UK economy grows but areas of concern within the data

UK economy grows but labour productivity continues to stagnate

Professor Miguel Leon-Ledesma from the School of Economics notes that despite a small rise in UK GDP there are areas of concern, not least stagnating labour productivity.

‘According to ONS figures, GDP grew by 0.2% in the UK between November 2018 and January 2019. This is the “rolling three-month” release that is not comparable with quarterly growth statistics in National Accounts and is a provisional figure. It is important to note that these figures are likely to be revised in the future. Since revisions normally range between 0.1 and 0.2 percentage points, we cannot make much out of the number and it should be treated with caution.

‘What the figure shows is that GDP growth held on to a similar growth rate as in the previous three months. GDP growth declined and showed a disappointing trend since August 2018, but was slightly higher than forecast by some experts. These short term forecasts, however, have large standard errors. For instance, if you forecast zero growth, and your normal margin of error is plus or minus 0.1 there is almost a 50% probability that growth turns out to be between 0 and 0.2 percent.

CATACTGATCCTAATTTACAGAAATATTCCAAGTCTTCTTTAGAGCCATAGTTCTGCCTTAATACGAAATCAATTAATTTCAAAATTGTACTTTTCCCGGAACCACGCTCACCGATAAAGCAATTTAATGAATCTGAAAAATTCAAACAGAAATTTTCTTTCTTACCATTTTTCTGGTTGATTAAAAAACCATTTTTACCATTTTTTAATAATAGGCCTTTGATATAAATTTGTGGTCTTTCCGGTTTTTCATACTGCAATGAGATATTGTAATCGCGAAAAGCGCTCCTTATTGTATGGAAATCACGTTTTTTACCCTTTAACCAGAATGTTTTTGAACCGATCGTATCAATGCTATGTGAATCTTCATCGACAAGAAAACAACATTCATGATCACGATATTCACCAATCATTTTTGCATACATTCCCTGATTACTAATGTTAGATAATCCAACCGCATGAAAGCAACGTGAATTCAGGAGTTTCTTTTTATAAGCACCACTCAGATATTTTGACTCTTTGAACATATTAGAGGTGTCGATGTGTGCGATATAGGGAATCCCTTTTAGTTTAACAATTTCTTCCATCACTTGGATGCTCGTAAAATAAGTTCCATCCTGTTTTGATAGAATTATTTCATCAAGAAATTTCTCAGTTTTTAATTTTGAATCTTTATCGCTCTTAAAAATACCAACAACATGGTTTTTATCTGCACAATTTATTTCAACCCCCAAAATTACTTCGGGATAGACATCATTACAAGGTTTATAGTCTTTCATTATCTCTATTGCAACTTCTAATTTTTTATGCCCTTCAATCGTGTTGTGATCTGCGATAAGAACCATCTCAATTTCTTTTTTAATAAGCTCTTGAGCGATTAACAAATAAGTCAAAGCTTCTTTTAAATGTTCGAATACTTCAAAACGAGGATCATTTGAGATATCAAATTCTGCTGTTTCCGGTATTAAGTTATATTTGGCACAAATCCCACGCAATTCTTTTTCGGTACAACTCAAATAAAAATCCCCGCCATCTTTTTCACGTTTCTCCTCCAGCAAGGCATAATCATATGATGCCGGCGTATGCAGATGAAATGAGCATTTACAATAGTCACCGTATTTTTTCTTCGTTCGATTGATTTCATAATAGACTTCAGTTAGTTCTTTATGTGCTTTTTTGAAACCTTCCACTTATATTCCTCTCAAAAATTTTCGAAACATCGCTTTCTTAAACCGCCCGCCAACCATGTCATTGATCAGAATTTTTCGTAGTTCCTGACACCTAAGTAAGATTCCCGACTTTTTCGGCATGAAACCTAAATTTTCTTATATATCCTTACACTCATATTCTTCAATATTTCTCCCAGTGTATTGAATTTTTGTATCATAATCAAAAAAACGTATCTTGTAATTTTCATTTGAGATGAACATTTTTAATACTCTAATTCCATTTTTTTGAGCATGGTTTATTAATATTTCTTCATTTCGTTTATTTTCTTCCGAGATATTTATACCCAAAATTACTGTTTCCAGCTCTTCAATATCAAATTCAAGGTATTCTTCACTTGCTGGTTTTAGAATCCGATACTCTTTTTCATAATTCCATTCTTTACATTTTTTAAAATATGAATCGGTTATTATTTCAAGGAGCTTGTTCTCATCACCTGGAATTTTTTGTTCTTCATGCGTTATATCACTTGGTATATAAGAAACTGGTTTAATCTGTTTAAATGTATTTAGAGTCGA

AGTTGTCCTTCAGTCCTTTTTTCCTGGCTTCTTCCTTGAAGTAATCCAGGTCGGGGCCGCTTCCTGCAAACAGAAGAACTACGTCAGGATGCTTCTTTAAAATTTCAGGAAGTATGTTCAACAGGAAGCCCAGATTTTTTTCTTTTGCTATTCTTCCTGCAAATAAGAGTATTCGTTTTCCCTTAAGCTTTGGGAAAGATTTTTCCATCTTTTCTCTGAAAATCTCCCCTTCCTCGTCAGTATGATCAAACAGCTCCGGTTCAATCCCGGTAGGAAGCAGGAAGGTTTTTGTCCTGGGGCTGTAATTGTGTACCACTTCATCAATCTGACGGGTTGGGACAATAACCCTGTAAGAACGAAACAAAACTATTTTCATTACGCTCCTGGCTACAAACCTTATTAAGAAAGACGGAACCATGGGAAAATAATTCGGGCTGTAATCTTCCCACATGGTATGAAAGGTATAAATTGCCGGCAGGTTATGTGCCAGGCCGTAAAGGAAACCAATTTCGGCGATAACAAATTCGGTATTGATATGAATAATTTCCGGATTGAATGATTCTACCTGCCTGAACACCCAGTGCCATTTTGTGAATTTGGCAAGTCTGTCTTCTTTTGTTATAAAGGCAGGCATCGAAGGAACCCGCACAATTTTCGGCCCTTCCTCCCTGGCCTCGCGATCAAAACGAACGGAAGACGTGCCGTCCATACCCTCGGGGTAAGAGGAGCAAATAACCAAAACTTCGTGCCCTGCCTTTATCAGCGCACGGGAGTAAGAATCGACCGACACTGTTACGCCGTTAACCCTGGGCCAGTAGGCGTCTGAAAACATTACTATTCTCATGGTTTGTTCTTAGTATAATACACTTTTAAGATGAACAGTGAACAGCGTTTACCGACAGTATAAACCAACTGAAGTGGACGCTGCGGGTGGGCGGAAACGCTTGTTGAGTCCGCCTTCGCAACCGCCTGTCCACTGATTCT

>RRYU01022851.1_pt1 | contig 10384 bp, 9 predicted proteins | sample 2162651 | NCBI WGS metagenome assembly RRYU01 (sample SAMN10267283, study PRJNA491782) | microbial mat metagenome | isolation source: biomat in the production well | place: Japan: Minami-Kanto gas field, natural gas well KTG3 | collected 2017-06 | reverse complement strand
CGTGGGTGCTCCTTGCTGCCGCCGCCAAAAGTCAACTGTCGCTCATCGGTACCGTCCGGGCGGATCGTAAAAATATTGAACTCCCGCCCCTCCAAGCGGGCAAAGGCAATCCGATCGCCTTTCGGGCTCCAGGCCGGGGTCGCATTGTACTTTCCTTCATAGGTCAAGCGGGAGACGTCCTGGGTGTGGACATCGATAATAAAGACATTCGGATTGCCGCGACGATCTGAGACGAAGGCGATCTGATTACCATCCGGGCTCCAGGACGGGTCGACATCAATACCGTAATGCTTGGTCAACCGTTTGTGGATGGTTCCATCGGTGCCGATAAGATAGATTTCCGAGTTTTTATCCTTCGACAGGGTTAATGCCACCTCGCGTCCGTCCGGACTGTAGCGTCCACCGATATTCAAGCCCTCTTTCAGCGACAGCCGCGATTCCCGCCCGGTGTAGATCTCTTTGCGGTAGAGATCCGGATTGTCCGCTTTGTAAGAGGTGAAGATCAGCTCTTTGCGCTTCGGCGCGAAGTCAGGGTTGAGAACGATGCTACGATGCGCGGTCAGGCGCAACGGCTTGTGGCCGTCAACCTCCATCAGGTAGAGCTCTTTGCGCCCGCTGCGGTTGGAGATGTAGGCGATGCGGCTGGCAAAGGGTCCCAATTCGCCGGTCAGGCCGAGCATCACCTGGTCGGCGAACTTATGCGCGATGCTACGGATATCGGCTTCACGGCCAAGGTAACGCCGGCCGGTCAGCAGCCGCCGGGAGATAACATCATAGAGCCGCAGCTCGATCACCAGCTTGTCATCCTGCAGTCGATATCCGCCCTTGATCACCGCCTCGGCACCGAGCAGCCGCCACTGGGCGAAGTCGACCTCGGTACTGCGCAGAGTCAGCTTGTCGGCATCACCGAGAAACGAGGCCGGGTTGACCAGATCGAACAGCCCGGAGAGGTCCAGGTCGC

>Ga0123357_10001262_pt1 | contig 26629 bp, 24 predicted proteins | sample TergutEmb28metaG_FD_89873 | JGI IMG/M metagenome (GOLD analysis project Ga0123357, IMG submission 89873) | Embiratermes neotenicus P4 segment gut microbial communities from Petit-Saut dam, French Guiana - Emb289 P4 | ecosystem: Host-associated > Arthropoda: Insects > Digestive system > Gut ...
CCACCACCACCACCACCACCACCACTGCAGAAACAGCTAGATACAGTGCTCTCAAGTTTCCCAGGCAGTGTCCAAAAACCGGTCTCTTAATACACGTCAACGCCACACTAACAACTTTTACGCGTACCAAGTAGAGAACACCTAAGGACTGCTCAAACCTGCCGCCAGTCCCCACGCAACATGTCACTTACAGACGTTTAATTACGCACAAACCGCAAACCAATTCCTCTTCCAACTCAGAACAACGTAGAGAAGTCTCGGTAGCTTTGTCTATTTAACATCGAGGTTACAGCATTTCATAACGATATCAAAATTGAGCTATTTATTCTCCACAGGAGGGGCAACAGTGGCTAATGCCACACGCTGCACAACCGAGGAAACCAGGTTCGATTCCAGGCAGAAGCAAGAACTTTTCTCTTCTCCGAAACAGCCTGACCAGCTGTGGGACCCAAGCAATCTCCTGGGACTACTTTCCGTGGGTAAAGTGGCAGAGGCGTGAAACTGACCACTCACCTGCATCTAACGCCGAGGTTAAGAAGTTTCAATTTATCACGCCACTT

‘GDP growth was mostly driven by the services sector, with industry contributing negatively. This has been the case despite the fact that a weak pound should help increase international orders for manufacturing. Construction, although contributing negatively for the whole three months, experienced a positive bounce back in January driven mostly by non-housing repair and maintenance, and infrastructure.

‘Most worrying for long-run growth prospects, however, is the disappointing performance of labour productivity. This is measured as GDP per hour worked. It fell by 0.1% in the last quarter of 2018, perpetuating the long-run stagnation in productivity in the UK known as the “UK productivity puzzle”. With stronger wage growth, lower productivity growth increases labour costs leading to inflationary pressures. The Monetary Policy Committee will be watching these developments closely.’

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